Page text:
Colin D. Young / Shutterstock.com
April 11, 2012; Source: Wall Street Journal
In the name of professionalizing its fundraising operation, the Brooklyn Museum has, in one fell swoop, alienated some of its most ardent supporters, many of which have cancelled their memberships or revoked their bequests. It all sounds a bit absurd and a little too familiar.
The Brooklyn Museum Community Committee was made up of women, many in advanced years. Many had been high profile civic leaders, and some had volunteered for the museum for half a century. The group took on various charges over the years. It started a docent program and gave presentations in low income schools about the museum and planned events. In 1958, the group put on its first gala, raising $17,500. That annual event grew. In the ‘80s, it raised a net $200,000 a year. Eventually, the museum’s development department took on more and more responsibility for the ball and in 1998 it netted $850,000. Finally, the development department just took full control of the event, but the committee stayed involved, organizing an annual award to honor women in the arts—and here again the museum administration and curatorial staff became more and more involved in this.
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Then last fall, without notice, the museum began rerouting the committee’s mail to the development office. Arlene Gilden, the committee’s president, says she requested a meeting with the museum’s director, Dr. Arnold Lehman, to ask why the mail was being intercepted. Lehman called the December meeting and told the committee’s leadership that the museum’s board of trustees had decided to disband the group and have all its fundraising conducted by professionals. And the museum had to consolidate its record-keeping and accounting to ensure compliance with federal tax laws, he said. The committee was asked to vacate their office by the end of January, a deadline later pushed to February.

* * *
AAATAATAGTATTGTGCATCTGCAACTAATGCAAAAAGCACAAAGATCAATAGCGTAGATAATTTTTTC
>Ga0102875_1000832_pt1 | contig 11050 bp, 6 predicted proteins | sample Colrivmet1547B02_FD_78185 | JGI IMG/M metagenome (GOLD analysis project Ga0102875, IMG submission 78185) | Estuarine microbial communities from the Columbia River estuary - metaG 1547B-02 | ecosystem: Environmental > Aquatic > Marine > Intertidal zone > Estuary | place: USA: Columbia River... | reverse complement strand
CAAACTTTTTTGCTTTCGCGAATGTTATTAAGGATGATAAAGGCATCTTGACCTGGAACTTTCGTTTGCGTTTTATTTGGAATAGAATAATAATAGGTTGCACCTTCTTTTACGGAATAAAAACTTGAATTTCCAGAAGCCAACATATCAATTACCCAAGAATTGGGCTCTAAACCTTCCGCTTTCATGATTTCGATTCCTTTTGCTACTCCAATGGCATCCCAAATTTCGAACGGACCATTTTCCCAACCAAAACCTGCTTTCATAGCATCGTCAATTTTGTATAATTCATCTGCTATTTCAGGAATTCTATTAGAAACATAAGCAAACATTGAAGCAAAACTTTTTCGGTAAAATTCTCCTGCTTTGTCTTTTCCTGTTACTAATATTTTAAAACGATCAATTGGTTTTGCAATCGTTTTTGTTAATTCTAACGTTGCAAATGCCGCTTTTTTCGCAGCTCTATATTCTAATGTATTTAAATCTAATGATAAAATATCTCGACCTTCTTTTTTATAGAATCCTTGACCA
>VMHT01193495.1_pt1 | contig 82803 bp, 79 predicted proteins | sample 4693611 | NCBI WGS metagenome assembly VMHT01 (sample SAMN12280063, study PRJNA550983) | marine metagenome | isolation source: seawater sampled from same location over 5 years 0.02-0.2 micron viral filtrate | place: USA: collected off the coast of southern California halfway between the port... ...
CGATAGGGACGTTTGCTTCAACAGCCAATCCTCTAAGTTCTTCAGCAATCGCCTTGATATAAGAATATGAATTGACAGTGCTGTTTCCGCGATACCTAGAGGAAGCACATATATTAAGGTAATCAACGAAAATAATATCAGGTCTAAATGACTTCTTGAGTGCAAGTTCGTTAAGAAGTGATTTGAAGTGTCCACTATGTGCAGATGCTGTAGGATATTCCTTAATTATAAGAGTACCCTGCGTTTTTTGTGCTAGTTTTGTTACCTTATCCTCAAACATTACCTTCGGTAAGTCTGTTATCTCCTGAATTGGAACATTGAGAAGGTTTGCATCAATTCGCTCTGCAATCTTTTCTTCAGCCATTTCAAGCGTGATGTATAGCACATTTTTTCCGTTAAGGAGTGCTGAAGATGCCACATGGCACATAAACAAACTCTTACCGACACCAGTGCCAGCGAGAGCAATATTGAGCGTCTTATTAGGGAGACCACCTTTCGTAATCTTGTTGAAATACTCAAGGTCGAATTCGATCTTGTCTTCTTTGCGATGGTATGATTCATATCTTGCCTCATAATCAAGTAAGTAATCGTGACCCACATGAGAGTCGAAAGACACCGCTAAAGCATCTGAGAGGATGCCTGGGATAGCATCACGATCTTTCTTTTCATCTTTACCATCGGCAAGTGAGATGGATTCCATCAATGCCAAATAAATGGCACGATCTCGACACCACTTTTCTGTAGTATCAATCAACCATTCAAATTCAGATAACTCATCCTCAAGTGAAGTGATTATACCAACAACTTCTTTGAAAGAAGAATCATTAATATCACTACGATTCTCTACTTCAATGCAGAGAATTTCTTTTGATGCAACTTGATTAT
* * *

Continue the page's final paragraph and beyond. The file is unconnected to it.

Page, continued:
Despite the fact that Lehman told them “that we were enormously grateful for their decades of service,” the 30 to 40 committee members are not assuaged by Lehman’s remarks nor by subsequent notes that they received that included pins from the museum gift shop.
“I feel betrayed,” said Belle Tanenhaus, 92. “You don’t take dedicated women who have given their time and their love—you don’t discard them.” She has volunteered at the museum for more than 50 years but has now written it out of her will. Harriet Paris, who has been on the committee for a mere three decades, said she had bequeathed the museum a collection of prints by contemporary artists including Robert Rauschenberg and Richard Lindner but they will now go to the Jewish Museum of New York.
“We all worked very hard and were successful, and we were turned out as if we never mattered,” she said. “That hurt.”
While I am sure we are not in possession of all the facts, on the whole, I would venture that this effort at professionalizing fundraising may have violated some of the most basic rules of fundraising in dismissing relationships as less than central, and having it all exposed in the Wall Street Journal exhibits the degree to which missteps with stakeholders can ripple out into the larger public. What do our readers think?
By the way, if the committee wants to help NPQ raise what it needs annually, we would welcome them with very open arms. You cannot put a price on that kind of dedication. –Ruth McCambridge